The military rivalry behind the clashes in Khartoum
The fighting that has erupted in the Sudanese capital, Khartoum, and elsewhere in the country is a direct result of a vicious power struggle within the country’s military leadership.
There are clashes at key strategic places across the capital as members of a paramilitary force – Rapid Support Forces (RSF) – and regular soldiers fight.
Here is what you need to know.
What’s the background to the fighting?
Since a coup in October 2021, Sudan has been run by a council of generals and there are two military men at the centre of the dispute.
Gen Abdel Fattah al-Burhan, who is the head of the armed forces and in effect the country’s president.
And his deputy and leader of the RSF, Gen Mohamed Hamdan Dagalo, better known as Hemedti.
They have disagreed on the direction the country is going in and the proposed move towards civilian rule.
One of the main sticking points is over the plans to include the 100,000-strong RSF into the army and who would then lead the new force.
Why did it all kick off on Saturday?
The violence follows days of tension as members of the RSF were redeployed around the country in a move that the army saw as a threat.
There had been some hope that talks could resolve the situation but these never happened.
It is not clear who fired the first shot on Saturday morning but there are fears that this will worsen an already unstable situation.
Diplomats have urged the two sides to cease fire.
Who are the Rapid Support Forces?
The RSF was formed in 2013 and has its origins in the notorious Janjaweed militia that brutally fought off rebels in Darfur.
Since then, Gen Dagalo has built a powerful force that has intervened in conflicts in Yemen and Libya and controls some of Sudan’s gold mines.
It has also been accused of human rights abuses, including the massacre of more than 120 protesters in June 2019.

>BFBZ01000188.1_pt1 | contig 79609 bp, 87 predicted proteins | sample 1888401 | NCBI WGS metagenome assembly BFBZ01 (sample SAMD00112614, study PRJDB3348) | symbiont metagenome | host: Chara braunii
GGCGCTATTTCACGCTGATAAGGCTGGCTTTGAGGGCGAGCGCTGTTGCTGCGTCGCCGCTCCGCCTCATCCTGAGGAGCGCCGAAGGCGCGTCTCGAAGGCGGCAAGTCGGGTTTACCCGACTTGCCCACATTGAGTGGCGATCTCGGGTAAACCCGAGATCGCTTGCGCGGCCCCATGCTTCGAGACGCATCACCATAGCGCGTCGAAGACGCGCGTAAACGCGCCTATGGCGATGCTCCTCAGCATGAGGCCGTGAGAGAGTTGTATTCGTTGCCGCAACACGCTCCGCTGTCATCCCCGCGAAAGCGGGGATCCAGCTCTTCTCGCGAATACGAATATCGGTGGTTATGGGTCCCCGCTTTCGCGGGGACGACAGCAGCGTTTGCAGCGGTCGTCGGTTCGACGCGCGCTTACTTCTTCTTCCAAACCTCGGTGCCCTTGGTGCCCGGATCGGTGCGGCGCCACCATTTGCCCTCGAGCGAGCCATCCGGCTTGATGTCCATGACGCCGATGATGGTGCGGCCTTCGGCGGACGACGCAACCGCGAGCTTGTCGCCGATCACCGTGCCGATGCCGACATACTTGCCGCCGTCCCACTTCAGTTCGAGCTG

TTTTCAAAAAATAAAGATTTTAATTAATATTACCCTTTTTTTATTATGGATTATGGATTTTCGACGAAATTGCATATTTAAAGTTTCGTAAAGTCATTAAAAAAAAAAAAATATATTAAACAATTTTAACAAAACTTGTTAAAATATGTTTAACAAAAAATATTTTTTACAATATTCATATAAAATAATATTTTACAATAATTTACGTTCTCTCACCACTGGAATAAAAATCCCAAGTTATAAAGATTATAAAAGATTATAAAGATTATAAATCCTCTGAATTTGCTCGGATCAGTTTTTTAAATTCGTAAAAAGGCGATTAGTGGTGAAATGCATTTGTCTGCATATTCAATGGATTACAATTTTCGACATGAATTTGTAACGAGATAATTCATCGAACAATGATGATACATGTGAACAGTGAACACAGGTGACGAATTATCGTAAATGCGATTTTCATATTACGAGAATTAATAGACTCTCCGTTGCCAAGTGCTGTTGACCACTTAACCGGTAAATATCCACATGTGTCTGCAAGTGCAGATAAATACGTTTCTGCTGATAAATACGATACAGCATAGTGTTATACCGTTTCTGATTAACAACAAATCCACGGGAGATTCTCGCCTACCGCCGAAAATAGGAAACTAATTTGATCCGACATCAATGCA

Such a strong force outside the army has been seen as a source of instability in the country.
Why is the military in charge?
This fighting is the latest episode in bouts of tension that followed the ousting of long-serving President Omar al-Bashir in 2019.
There were huge street protests calling for an end to his near-three decade rule and the army mounted a coup to get rid of him.
But the civilians continued to demand a role in the plan to move towards democratic rule.
A joint military-civilian government was then established but that was overthrown in another coup in October 2021.
And since then the rivalry between Gen Burhan and Gen Dagalo has intensified.
A framework deal to put power back in the hands of civilians was agreed last December but talks to finalise the details have failed.
What could happen now?
If the fighting continues then it could further fragment the country and worsen political turbulence.
Diplomats, who have played a crucial role in trying to urge a return to civilian rule, will be desperate to find a way to get the two generals to talk.
In the meantime, it will be the ordinary Sudanese who will have to live through yet another period of uncertainty.
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